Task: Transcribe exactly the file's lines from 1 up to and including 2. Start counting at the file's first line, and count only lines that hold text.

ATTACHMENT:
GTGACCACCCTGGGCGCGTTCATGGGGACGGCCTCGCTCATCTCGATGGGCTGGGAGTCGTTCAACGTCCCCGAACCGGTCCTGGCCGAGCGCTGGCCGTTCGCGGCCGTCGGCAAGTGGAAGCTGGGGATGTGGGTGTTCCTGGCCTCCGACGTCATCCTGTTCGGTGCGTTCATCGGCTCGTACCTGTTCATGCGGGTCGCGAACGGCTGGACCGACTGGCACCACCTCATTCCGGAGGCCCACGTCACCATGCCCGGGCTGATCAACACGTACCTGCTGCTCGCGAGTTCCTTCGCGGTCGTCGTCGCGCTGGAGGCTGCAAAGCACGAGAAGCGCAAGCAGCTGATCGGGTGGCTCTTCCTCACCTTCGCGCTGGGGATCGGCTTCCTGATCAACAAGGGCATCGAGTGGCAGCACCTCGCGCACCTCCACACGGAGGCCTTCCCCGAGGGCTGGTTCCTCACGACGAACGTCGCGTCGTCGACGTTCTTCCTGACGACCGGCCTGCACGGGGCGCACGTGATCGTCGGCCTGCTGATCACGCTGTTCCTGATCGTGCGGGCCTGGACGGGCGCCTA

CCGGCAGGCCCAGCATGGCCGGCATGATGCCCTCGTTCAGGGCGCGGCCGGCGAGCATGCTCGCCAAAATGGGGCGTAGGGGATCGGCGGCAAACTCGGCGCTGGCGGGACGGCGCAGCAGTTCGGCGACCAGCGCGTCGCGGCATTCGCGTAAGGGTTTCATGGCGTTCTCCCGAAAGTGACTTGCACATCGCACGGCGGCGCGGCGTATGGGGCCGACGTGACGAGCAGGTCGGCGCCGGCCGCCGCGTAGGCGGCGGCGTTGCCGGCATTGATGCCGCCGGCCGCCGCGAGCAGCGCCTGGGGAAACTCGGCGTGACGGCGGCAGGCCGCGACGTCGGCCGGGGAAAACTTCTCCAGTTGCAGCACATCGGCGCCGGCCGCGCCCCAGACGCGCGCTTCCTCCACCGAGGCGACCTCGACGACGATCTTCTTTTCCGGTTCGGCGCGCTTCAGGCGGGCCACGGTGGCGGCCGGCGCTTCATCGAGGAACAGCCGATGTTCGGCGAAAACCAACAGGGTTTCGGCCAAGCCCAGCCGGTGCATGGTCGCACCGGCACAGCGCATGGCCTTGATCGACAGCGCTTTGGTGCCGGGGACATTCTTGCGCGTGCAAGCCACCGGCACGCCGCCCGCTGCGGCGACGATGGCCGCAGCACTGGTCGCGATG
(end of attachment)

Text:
GTGACCACCCTGGGCGCGTTCATGGGGACGGCCTCGCTCATCTCGATGGGCTGGGAGTCGTTCAACGTCCCCGAACCGGTCCTGGCCGAGCGCTGGCCGTTCGCGGCCGTCGGCAAGTGGAAGCTGGGGATGTGGGTGTTCCTGGCCTCCGACGTCATCCTGTTCGGTGCGTTCATCGGCTCGTACCTGTTCATGCGGGTCGCGAACGGCTGGACCGACTGGCACCACCTCATTCCGGAGGCCCACGTCACCATGCCCGGGCTGATCAACACGTACCTGCTGCTCGCGAGTTCCTTCGCGGTCGTCGTCGCGCTGGAGGCTGCAAAGCACGAGAAGCGCAAGCAGCTGATCGGGTGGCTCTTCCTCACCTTCGCGCTGGGGATCGGCTTCCTGATCAACAAGGGCATCGAGTGGCAGCACCTCGCGCACCTCCACACGGAGGCCTTCCCCGAGGGCTGGTTCCTCACGACGAACGTCGCGTCGTCGACGTTCTTCCTGACGACCGGCCTGCACGGGGCGCACGTGATCGTCGGCCTGCTGATCACGCTGTTCCTGATCGTGCGGGCCTGGACGGGCGCCTA

CCGGCAGGCCCAGCATGGCCGGCATGATGCCCTCGTTCAGGGCGCGGCCGGCGAGCATGCTCGCCAAAATGGGGCGTAGGGGATCGGCGGCAAACTCGGCGCTGGCGGGACGGCGCAGCAGTTCGGCGACCAGCGCGTCGCGGCATTCGCGTAAGGGTTTCATGGCGTTCTCCCGAAAGTGACTTGCACATCGCACGGCGGCGCGGCGTATGGGGCCGACGTGACGAGCAGGTCGGCGCCGGCCGCCGCGTAGGCGGCGGCGTTGCCGGCATTGATGCCGCCGGCCGCCGCGAGCAGCGCCTGGGGAAACTCGGCGTGACGGCGGCAGGCCGCGACGTCGGCCGGGGAAAACTTCTCCAGTTGCAGCACATCGGCGCCGGCCGCGCCCCAGACGCGCGCTTCCTCCACCGAGGCGACCTCGACGACGATCTTCTTTTCCGGTTCGGCGCGCTTCAGGCGGGCCACGGTGGCGGCCGGCGCTTCATCGAGGAACAGCCGATGTTCGGCGAAAACCAACAGGGTTTCGGCCAAGCCCAGCCGGTGCATGGTCGCACCGGCACAGCGCATGGCCTTGATCGACAGCGCTTTGGTGCCGGGGACATTCTTGCGCGTGCAAGCCACCGGCACGCCGCCCGCTGCGGCGACGATGGCCGCAGCACTGGTCGCGATG